Friday, August 11, 2017

How climate change might affect the Nile

Egypt, Ethiopia and Sudan will have to learn to share water, or their people will suffer

TO THE untrained eye, the satellite photos of north-west Ethiopia on July 10th may have seemed benign. They showed a relatively small pool of water next to an enormous building site on the Blue Nile, the main tributary of the Nile river. But the project under construction is the Grand Ethiopian Renaissance Dam, which is more than halfway complete. And the water is why it is so controversial.

Since Ethiopia announced its plan to build the dam, it has inspired threats of sabotage from Egypt, which sits downstream and relies on the Nile for electricity, farming and drinking water. Egypt claims that it is entitled to a certain proportion of the Nile’s water based on colonial-era treaties. Ethiopia dismisses those agreements. The pool of water in the photos suggested that it was beginning to fill the reservoir behind the dam, reducing the river’s flow.

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Wednesday, August 9, 2017

Up to 50 migrants from Somalia, Ethiopia `deliberately drowned' by smuggler off Yemen, UN says.

JOHANNESBURG (AP) — Up to 50 migrants from Somalia and Ethiopia were “deliberately drowned” when a smuggler forced them into the sea off Yemen’s coast, the U.N. migration agency said Wednesday, calling the drownings “shocking and inhumane.”

International Organization for Migration staffers found the shallow graves of 29 of the migrants on a beach in Shabwa during a routine patrol, the agency’s statement said. The dead were buried by those who survived.

At least 22 migrants remained missing, the IOM said. The passengers’ average age was around 16, the agency said.

The narrow waters between the Horn of Africa and Yemen have been a popular migration route despite Yemen’s ongoing conflict. Migrants try to make their way to the oil-rich Gulf countries.

The smuggler forced more than 120 migrants into the sea Wednesday morning as they approached Yemen’s coast, the IOM statement said.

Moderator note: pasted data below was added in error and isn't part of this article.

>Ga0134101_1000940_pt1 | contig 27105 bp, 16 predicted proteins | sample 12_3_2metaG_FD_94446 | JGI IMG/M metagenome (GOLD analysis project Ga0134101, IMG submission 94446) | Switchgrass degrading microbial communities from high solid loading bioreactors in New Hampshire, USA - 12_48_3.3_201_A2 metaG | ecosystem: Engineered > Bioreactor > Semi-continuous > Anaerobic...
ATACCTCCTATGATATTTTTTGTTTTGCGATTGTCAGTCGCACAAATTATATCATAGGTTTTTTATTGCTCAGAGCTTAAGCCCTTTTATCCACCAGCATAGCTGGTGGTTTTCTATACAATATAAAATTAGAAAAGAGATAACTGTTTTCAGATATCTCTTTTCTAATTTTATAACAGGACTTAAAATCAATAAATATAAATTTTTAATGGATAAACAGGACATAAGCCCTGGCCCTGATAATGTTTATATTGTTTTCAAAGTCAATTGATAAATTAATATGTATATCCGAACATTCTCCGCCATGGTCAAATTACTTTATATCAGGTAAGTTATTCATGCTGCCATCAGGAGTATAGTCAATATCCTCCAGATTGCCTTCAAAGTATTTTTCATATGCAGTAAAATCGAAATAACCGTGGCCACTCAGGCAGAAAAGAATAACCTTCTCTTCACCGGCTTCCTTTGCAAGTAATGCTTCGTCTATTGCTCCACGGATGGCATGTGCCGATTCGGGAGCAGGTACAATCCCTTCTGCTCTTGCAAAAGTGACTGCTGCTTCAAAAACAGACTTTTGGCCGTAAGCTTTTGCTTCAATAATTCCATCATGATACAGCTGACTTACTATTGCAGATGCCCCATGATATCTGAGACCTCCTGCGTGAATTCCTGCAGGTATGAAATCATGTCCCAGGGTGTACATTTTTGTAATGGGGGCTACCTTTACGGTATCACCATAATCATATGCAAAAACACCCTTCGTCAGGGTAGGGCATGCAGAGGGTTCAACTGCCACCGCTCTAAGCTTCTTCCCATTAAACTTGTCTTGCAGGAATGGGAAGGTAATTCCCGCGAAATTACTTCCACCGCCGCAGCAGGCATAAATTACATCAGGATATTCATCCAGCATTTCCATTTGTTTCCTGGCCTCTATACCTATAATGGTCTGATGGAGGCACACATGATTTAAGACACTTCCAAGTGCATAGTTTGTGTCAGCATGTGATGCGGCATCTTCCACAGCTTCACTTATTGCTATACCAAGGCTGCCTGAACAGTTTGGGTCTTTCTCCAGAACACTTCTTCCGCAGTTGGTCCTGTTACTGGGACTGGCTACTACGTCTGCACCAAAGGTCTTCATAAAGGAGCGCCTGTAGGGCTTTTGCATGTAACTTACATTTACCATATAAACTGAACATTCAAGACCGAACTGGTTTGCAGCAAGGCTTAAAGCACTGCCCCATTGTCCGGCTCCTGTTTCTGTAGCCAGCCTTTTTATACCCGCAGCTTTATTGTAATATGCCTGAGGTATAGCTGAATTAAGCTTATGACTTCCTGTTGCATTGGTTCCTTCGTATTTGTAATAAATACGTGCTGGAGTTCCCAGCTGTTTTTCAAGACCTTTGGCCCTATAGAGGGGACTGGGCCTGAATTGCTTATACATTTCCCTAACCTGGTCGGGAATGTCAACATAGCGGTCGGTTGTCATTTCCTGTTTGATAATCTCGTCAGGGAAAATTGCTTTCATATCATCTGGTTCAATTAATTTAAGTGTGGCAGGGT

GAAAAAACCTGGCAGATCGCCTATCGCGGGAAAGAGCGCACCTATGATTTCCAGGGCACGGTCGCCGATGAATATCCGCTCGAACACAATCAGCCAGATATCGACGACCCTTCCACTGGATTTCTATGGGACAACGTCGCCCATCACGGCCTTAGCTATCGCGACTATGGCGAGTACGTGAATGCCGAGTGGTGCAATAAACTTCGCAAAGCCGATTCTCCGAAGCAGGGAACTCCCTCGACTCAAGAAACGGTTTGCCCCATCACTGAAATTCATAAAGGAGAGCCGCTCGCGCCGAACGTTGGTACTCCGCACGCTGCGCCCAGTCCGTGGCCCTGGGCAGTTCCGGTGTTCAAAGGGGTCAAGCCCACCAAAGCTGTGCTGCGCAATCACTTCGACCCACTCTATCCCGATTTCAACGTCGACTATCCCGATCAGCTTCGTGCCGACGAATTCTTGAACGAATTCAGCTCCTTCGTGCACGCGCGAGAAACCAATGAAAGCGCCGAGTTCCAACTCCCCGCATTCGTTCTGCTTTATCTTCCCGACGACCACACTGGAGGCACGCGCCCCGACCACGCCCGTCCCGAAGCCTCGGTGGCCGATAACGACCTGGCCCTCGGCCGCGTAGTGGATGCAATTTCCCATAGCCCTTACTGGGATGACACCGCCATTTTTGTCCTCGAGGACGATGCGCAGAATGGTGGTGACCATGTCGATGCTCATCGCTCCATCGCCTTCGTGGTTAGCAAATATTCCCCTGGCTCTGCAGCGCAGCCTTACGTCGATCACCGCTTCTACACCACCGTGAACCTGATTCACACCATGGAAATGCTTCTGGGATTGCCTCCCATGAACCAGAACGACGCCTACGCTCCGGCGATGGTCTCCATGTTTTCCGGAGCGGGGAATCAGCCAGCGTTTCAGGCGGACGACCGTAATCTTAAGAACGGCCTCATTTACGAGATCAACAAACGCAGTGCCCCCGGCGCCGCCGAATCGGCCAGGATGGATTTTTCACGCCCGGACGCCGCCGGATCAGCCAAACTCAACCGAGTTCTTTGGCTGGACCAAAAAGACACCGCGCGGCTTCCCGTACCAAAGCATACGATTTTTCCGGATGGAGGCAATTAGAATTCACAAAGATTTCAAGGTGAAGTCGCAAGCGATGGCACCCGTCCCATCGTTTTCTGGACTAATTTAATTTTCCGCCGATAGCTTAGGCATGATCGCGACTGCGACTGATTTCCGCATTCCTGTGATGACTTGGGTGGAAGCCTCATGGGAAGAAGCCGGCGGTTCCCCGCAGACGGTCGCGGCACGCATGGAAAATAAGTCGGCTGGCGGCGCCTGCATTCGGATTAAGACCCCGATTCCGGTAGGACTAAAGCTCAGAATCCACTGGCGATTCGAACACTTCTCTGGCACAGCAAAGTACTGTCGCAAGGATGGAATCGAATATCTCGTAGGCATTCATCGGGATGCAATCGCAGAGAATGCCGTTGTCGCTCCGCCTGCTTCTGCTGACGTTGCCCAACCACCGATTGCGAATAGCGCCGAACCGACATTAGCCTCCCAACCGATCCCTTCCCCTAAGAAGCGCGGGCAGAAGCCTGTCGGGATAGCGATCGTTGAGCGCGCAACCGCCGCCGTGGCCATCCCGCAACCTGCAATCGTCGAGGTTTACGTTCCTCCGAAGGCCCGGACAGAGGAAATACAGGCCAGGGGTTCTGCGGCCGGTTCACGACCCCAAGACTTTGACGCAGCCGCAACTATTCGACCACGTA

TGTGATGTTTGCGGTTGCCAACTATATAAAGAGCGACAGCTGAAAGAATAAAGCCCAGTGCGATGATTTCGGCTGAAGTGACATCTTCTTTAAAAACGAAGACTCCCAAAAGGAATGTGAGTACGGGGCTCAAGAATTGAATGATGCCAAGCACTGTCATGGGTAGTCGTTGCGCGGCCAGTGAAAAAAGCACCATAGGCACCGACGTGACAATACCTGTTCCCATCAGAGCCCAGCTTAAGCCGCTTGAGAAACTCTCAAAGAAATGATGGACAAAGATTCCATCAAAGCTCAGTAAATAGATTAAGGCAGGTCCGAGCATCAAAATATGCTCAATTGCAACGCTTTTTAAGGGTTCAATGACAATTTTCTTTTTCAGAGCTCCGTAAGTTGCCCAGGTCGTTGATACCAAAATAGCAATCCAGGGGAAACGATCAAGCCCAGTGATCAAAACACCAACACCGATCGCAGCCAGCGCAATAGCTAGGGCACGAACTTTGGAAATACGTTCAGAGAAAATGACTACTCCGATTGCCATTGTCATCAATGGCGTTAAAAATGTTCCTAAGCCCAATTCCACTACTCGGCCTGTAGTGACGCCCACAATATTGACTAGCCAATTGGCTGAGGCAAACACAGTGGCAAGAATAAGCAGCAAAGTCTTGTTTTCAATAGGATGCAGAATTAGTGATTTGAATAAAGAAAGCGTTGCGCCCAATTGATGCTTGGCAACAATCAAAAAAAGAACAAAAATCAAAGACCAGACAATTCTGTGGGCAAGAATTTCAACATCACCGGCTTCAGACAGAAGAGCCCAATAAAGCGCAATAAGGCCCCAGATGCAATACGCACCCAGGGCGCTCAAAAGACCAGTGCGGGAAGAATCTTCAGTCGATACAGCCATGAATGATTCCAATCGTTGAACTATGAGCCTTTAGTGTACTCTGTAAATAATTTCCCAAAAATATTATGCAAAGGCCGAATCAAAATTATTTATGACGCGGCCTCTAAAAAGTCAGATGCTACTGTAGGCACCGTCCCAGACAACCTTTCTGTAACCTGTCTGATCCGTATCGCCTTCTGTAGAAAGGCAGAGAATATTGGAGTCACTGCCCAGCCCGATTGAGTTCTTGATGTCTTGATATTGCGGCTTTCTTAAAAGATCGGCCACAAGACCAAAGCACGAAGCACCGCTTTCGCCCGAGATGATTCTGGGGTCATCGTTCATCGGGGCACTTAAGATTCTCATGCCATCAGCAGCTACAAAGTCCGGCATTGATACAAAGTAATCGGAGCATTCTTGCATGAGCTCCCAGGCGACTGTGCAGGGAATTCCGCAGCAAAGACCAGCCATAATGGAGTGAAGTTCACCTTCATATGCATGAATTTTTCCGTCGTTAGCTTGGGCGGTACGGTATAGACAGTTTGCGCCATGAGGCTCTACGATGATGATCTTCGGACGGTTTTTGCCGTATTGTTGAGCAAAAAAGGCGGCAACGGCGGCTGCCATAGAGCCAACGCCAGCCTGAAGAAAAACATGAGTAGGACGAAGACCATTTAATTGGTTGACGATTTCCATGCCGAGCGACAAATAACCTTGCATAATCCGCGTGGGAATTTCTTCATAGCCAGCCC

“The survivors told our colleagues on the beach that the smuggler pushed them to the sea when he saw some ‘authority types’ near the coast,” said Laurent de Boeck, the IOM’s chief of mission in Yemen. “They also told us that the smuggler has already returned to Somalia to continue his business and pick up more migrants to bring to Yemen on the same route.”

IOM staffers provided aid for 27 surviving migrants who remained on the beach, while other migrants left.

De Boeck called the suffering of migrants on the route enormous, especially during the current windy season on the Indian Ocean. “Too many young people pay smugglers with the false hope of a better future,” he said.

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Tuesday, August 8, 2017

Corruption Is Holding Back Democracy and Prosperity in Ethiopia

Charles Busch / James M. Roberts / August 07, 2017 /

Ethiopia, a huge and beautiful country that straddles the Great Rift Valley just north of the equator in Africa, traces its history to biblical times.

Blessed with a long growing season and rich agricultural land, it is also a nation in political turmoil—albeit also one that is a key U.S. ally and partner in the fight against terrorism throughout that turbulent region of the world.

Prime Minister Hailemariam Desalegn’s political coalition claimed all 547 seats in May 2015 parliamentary elections that critics charge were conducted in an atmosphere of government intimidation.

Little remains of democracy in Ethiopia, especially since the hardening (beginning in 2015) of enforcement of laws that repress political opposition, tighten control of civil society, suppress independent media, and control online activity.